Europe

King Michael: Romania bids farewell to former monarch

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Media captionThousands of people came to pay their respects to the former monarch

A state funeral is under way in Romania for its former monarch, King Michael, who died aged 96 on 5 December.

More than 20,000 Romanians queued in the capital Bucharest to pay their respects to his body, lying in state.

Royalty from across Europe are attending, including Spain's former King, Juan Carlos, and Prince Charles.

King Michael is best remembered for the coup he joined in August 1944 to switch Romania from the Nazi to the Allied side in World War II.

Forced to abdicate by Romania's communist leaders a few years later he lived most of his life in exile in Switzerland.

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Image caption Prince Charles (first from left) was among the royal mourners

After the Romanian revolution in 1989, he had a difficult relationship with the country's new rulers, who were afraid he would reclaim his throne.

Instead, he helped negotiate Romania's membership of the EU and Nato.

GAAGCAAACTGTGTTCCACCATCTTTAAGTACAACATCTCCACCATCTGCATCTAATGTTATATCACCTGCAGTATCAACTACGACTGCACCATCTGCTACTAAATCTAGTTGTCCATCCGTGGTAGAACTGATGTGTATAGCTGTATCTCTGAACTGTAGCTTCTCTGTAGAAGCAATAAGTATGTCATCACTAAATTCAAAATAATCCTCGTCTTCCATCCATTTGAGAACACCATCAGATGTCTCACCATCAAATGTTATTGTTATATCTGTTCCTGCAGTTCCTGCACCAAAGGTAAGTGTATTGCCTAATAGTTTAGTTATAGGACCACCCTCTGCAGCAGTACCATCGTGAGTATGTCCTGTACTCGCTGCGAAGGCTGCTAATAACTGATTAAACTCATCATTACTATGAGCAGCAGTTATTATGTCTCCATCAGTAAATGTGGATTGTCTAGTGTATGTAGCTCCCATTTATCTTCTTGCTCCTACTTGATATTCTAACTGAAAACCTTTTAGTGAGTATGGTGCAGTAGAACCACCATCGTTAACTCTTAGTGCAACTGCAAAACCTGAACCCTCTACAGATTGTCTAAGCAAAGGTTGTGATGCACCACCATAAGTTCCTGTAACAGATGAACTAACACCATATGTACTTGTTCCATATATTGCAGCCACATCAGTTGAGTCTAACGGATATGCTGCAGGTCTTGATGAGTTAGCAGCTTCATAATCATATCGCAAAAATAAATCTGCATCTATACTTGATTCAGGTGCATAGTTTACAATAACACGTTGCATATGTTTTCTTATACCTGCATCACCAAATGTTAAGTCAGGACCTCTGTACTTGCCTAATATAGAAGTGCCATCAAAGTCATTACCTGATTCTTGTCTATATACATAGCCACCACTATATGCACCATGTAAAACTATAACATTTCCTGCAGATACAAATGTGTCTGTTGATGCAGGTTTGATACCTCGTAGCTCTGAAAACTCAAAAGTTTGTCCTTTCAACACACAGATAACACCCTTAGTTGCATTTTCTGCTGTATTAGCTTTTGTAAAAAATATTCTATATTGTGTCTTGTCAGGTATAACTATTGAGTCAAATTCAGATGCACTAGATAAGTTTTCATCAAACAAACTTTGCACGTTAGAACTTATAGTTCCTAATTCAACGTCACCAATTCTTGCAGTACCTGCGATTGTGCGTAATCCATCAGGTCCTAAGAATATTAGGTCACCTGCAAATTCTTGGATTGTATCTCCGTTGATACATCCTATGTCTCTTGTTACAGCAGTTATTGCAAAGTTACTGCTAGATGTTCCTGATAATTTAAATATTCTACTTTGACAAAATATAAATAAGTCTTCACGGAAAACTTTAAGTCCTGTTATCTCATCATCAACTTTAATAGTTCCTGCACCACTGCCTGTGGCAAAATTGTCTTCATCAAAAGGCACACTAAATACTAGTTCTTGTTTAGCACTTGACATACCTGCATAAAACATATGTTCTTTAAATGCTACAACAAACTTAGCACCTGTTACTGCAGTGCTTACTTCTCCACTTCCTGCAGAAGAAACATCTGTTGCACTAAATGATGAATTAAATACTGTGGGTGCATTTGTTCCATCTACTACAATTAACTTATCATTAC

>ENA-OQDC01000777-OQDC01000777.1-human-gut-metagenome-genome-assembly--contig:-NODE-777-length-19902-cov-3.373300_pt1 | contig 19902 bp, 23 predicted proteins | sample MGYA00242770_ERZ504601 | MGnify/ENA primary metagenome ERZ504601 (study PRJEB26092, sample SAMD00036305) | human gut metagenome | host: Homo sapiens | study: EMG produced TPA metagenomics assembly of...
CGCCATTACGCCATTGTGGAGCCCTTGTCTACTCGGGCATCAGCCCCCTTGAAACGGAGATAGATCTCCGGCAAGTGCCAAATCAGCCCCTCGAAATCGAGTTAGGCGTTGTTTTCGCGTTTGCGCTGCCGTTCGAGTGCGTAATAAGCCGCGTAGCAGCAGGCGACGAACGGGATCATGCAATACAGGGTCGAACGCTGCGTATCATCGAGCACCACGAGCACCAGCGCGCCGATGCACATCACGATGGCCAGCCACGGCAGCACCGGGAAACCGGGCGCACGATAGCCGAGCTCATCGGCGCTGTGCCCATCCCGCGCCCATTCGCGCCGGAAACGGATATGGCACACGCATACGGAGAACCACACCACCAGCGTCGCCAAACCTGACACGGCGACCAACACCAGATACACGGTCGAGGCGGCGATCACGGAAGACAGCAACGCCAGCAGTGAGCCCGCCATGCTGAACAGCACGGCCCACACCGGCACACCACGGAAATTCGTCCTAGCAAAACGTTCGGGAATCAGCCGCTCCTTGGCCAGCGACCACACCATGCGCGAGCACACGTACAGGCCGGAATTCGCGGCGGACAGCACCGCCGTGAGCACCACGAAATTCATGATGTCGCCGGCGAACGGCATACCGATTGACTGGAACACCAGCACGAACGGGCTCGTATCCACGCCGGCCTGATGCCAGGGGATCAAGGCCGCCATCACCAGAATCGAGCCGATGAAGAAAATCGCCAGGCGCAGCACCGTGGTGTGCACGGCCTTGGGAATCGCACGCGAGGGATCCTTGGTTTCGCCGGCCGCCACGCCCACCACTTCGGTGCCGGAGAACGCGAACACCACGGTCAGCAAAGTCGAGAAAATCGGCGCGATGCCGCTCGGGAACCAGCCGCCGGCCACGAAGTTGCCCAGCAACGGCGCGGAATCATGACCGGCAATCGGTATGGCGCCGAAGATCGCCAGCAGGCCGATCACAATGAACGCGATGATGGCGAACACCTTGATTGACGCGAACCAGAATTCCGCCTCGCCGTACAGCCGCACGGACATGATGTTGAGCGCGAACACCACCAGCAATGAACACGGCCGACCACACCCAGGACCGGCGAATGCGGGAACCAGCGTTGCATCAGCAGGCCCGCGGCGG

King Michael: Romania's democratic monarch

Romania country profile

Royal necropolis

As soldiers carried his coffin on Saturday, a clutch of foreign royals looked on, also including Spain's former Queen Sofia, King Carl Gustaf of Sweden and his wife Queen Silvia, Greece's former Queen Anne-Marie, Henri, Duke of Luxembourg, and Belgium's Princess Astrid and her husband Prince Lorenz.

His coffin is to be carried on the railway line his grandfather, Carol I, built from Bucharest to the royal necropolis at Curtea de Arges, north of the capital.

For most of the war, King Michael was largely a figurehead, scorned by Romania's fascist dictator, Ion Antonescu, during the four-year alliance with Hitler.

Image caption King Michael is seen here in 1951 with his wife, Queen Ann, who died last year

However, at the age of 22, he took part in the coup, ordering Antonescu's arrest on 23 August 1944.

After the Nazis' defeat by the Soviet army, communists took power in Romania and at the end of 1947, he was forced to abdicate.

He did not go back until 1990, after the fall of communist dictator Nicolae Ceausescu.

For Romanians, he was an important player throughout some of the most difficult times in their history: at heart a decent man and a democrat in an age dominated by totalitarian regimes, Romanian journalist Petru Clej writes.

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